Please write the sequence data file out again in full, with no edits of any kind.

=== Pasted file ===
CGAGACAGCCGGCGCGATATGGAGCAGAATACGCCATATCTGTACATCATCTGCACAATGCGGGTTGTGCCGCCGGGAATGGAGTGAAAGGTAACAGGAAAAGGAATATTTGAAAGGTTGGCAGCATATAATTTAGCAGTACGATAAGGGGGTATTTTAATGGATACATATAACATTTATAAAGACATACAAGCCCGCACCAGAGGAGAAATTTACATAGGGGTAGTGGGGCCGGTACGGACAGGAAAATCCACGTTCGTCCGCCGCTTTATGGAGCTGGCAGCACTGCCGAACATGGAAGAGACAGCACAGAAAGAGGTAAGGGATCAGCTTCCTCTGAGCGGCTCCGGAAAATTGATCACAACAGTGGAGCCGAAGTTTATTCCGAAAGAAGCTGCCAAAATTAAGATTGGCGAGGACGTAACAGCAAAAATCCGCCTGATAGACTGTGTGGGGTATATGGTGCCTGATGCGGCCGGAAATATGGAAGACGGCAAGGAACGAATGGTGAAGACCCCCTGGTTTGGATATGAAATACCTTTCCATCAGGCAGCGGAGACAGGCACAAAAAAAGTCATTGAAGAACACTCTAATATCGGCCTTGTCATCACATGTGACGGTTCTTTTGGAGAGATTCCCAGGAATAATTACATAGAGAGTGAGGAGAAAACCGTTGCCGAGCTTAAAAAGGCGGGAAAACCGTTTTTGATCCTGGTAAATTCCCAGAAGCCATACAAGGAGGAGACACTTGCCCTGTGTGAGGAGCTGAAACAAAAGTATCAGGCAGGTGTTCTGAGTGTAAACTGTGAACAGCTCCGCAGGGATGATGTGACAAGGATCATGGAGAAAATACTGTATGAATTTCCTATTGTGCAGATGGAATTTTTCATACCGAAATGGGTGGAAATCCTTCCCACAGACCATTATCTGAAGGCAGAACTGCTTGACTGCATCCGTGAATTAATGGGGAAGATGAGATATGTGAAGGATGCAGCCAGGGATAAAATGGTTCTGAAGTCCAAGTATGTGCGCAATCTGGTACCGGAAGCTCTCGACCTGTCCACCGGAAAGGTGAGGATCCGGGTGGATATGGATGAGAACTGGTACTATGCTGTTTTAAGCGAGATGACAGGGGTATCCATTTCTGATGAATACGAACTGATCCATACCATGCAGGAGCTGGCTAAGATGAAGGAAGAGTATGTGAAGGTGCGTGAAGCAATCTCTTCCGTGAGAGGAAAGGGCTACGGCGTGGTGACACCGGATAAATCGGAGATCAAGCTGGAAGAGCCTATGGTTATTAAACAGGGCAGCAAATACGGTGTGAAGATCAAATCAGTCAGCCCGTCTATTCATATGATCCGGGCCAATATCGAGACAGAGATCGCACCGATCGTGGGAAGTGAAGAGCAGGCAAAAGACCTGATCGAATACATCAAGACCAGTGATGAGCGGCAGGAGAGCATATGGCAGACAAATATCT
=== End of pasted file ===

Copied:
CGAGACAGCCGGCGCGATATGGAGCAGAATACGCCATATCTGTACATCATCTGCACAATGCGGGTTGTGCCGCCGGGAATGGAGTGAAAGGTAACAGGAAAAGGAATATTTGAAAGGTTGGCAGCATATAATTTAGCAGTACGATAAGGGGGTATTTTAATGGATACATATAACATTTATAAAGACATACAAGCCCGCACCAGAGGAGAAATTTACATAGGGGTAGTGGGGCCGGTACGGACAGGAAAATCCACGTTCGTCCGCCGCTTTATGGAGCTGGCAGCACTGCCGAACATGGAAGAGACAGCACAGAAAGAGGTAAGGGATCAGCTTCCTCTGAGCGGCTCCGGAAAATTGATCACAACAGTGGAGCCGAAGTTTATTCCGAAAGAAGCTGCCAAAATTAAGATTGGCGAGGACGTAACAGCAAAAATCCGCCTGATAGACTGTGTGGGGTATATGGTGCCTGATGCGGCCGGAAATATGGAAGACGGCAAGGAACGAATGGTGAAGACCCCCTGGTTTGGATATGAAATACCTTTCCATCAGGCAGCGGAGACAGGCACAAAAAAAGTCATTGAAGAACACTCTAATATCGGCCTTGTCATCACATGTGACGGTTCTTTTGGAGAGATTCCCAGGAATAATTACATAGAGAGTGAGGAGAAAACCGTTGCCGAGCTTAAAAAGGCGGGAAAACCGTTTTTGATCCTGGTAAATTCCCAGAAGCCATACAAGGAGGAGACACTTGCCCTGTGTGAGGAGCTGAAACAAAAGTATCAGGCAGGTGTTCTGAGTGTAAACTGTGAACAGCTCCGCAGGGATGATGTGACAAGGATCATGGAGAAAATACTGTATGAATTTCCTATTGTGCAGATGGAATTTTTCATACCGAAATGGGTGGAAATCCTTCCCACAGACCATTATCTGAAGGCAGAACTGCTTGACTGCATCCGTGAATTAATGGGGAAGATGAGATATGTGAAGGATGCAGCCAGGGATAAAATGGTTCTGAAGTCCAAGTATGTGCGCAATCTGGTACCGGAAGCTCTCGACCTGTCCACCGGAAAGGTGAGGATCCGGGTGGATATGGATGAGAACTGGTACTATGCTGTTTTAAGCGAGATGACAGGGGTATCCATTTCTGATGAATACGAACTGATCCATACCATGCAGGAGCTGGCTAAGATGAAGGAAGAGTATGTGAAGGTGCGTGAAGCAATCTCTTCCGTGAGAGGAAAGGGCTACGGCGTGGTGACACCGGATAAATCGGAGATCAAGCTGGAAGAGCCTATGGTTATTAAACAGGGCAGCAAATACGGTGTGAAGATCAAATCAGTCAGCCCGTCTATTCATATGATCCGGGCCAATATCGAGACAGAGATCGCACCGATCGTGGGAAGTGAAGAGCAGGCAAAAGACCTGATCGAATACATCAAGACCAGTGATGAGCGGCAGGAGAGCATATGGCAGACAAATATCT